However, studies have reported that perinatal inflammation that occurs in the crucial period of fetal growth can result in permanent damage in the cerebral and peripheral areas of the CNS.9 Two major sources support the probability of environmental impact for the cause of autism, first the exposure growing human brain to pollutant atmosphere; second generally essential, evidence of concept investigations that especially associate ASD to environmental contacts happening during pergenancy.48 Dietary factors play central role in supporting good health, and a majority of evidence has associated with lack of dietary factors for exacerbation of cognitive decline.18 Furthermore, dietary associated risk factors such as folic acid, vitamin D, and maternal metabolic syndrome may be responsible for higher incidence in ASD. On the basis of earlier studies, it was assumed that food allergy certainly activates or deteriorate the appearance of neurodevelopmental disorders in children with ASD.
Previous studies have indicated that gluten and milk-free diets improved behavior in children with ASD.49 Though strong epidemiological indications are restricted and results are provocative, numerous biological mechanisms are suggested in order to explain how DM may cause brain deformity and abnormal neurodevelopment, which supports recent findings.18 Li et al, reported38 that only the association of obesity and diabetes was linked with main risk of ASD. Developing proof proposes that ASD may be linked to metabolic and immunologic disorders related with diabetes and maternal obesity. In pregnant women obesity increases circulating proinflammatory cytokines50 and resulting diabetes encourages proinflammatory environments in intrauterine tissues. Both intrauterine inflammation and fetal brain inflammation are associated in the development of ASD.51 Pre gestational diabetes mellitus (PGDM) and gestational diabetes (GDM) are related with many pregnancy problems.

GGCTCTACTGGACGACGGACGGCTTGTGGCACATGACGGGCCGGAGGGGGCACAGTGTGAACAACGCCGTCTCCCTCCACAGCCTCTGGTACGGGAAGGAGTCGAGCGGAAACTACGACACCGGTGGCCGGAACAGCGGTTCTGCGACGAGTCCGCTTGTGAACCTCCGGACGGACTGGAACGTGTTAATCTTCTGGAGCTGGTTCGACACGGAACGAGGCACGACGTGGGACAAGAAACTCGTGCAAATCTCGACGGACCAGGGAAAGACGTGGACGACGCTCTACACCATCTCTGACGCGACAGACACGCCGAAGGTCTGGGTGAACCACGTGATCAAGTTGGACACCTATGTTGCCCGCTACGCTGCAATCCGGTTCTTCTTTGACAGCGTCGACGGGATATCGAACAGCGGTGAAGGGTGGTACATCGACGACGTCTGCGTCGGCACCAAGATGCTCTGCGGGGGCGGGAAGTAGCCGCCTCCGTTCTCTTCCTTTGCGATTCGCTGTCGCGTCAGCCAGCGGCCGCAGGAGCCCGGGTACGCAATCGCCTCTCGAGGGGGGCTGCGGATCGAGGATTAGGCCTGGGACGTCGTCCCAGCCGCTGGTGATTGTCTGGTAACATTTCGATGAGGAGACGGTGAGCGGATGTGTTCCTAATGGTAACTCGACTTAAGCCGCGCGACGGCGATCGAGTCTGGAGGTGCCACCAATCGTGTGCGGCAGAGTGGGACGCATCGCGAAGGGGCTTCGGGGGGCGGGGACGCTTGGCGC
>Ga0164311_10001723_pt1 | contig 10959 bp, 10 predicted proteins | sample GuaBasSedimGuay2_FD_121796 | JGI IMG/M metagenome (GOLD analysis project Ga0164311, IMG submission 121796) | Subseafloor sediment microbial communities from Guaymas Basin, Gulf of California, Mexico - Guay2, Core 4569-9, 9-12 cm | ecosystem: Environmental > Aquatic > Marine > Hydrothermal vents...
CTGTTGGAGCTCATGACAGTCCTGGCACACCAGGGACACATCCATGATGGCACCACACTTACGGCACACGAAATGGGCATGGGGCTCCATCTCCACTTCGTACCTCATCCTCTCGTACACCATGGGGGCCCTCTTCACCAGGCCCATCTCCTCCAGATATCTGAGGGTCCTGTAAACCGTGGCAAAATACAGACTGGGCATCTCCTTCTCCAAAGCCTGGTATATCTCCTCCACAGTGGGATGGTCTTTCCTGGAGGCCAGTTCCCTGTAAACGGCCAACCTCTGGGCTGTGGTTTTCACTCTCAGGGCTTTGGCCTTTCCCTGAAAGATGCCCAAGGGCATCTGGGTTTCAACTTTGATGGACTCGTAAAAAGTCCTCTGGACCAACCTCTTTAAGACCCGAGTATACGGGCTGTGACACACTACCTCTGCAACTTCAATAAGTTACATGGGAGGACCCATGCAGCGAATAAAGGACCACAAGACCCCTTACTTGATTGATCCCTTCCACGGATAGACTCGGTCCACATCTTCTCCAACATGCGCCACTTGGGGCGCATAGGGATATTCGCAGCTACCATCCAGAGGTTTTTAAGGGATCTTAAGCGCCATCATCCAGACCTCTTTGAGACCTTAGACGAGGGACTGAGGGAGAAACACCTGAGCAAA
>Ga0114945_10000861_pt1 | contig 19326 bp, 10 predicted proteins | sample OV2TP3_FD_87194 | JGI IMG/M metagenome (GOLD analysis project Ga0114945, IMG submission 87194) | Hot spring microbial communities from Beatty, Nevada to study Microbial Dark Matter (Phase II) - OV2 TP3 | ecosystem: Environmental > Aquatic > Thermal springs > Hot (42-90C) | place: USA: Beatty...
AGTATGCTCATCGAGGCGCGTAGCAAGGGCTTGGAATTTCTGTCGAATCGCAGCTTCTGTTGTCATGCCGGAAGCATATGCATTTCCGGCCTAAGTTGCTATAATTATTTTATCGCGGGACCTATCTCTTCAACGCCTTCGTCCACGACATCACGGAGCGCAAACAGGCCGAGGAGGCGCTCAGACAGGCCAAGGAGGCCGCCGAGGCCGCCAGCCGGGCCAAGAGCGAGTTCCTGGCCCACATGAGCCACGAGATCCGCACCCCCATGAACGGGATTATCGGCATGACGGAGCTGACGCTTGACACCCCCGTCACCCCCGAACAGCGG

PGDM may increase the ratio of inherited abnormalities in the new born children by affecting fetal health and development. GDM, which generally progresses in the 4-6 month of pregnancy, is mostly linked with abnormal fetal development and increased degree of a diversity of problems during prenatal period. PGDM as well as GDM are linked with disturbances in perinatal development and growth, also distressing fine and gross motor growth with learning difficulties and of attention deficit hyperactivity disorder (ADHD) in ASD.52 The adverse outcomes of maternal diabetes on the brain may result from intrauterine increased fetal oxidative stress, epigenetic changes in the expression of several genes and additional unidentified reasons. It was described frequently that good management of diabetes during prenatal period may decrease these problems, however not fully prevent them.